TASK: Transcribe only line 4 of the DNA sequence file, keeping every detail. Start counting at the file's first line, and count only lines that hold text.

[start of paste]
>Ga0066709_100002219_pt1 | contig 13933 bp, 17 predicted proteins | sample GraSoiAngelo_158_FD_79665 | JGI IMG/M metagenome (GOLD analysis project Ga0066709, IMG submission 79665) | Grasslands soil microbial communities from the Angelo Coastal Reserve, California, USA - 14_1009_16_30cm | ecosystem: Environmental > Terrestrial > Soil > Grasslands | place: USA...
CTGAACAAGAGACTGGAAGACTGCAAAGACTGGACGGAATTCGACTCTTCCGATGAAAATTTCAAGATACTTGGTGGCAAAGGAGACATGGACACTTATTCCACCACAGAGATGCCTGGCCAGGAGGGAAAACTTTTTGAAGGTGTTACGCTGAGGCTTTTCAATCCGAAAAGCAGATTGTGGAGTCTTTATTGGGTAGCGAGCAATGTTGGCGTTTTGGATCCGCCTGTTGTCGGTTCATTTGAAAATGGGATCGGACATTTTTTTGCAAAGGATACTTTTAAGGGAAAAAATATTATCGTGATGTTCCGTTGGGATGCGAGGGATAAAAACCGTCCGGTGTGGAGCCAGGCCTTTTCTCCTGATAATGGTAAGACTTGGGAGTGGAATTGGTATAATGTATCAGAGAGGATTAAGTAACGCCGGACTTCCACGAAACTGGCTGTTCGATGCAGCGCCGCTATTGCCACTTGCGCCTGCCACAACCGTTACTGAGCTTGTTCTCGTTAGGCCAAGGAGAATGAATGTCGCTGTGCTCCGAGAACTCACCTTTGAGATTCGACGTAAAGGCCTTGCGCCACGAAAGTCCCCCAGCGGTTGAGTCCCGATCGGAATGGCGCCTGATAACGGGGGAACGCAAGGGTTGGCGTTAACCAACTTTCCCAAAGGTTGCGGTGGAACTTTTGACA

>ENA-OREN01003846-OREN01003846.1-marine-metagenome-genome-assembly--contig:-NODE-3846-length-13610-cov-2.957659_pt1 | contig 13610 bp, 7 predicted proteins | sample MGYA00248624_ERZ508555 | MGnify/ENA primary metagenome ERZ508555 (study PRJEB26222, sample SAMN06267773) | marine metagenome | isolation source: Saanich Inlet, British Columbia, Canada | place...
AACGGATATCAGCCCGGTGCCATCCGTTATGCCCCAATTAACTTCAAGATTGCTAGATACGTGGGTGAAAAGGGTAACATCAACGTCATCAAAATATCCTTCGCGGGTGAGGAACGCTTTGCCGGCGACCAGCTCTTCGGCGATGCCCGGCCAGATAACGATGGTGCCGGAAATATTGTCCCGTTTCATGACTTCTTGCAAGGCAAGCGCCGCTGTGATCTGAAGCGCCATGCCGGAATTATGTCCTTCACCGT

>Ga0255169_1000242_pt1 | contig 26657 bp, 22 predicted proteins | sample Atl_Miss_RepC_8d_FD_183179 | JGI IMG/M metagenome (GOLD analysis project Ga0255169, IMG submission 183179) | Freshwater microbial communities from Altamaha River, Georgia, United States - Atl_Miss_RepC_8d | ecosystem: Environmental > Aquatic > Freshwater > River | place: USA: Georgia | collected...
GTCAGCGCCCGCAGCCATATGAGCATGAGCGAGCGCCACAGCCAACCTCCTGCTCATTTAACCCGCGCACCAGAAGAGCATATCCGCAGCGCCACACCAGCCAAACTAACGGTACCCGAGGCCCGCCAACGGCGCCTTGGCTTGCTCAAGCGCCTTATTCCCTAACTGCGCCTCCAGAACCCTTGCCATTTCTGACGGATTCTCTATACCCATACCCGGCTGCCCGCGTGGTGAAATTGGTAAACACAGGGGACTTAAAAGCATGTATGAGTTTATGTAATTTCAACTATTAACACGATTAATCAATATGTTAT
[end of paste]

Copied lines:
AACGGATATCAGCCCGGTGCCATCCGTTATGCCCCAATTAACTTCAAGATTGCTAGATACGTGGGTGAAAAGGGTAACATCAACGTCATCAAAATATCCTTCGCGGGTGAGGAACGCTTTGCCGGCGACCAGCTCTTCGGCGATGCCCGGCCAGATAACGATGGTGCCGGAAATATTGTCCCGTTTCATGACTTCTTGCAAGGCAAGCGCCGCTGTGATCTGAAGCGCCATGCCGGAATTATGTCCTTCACCGT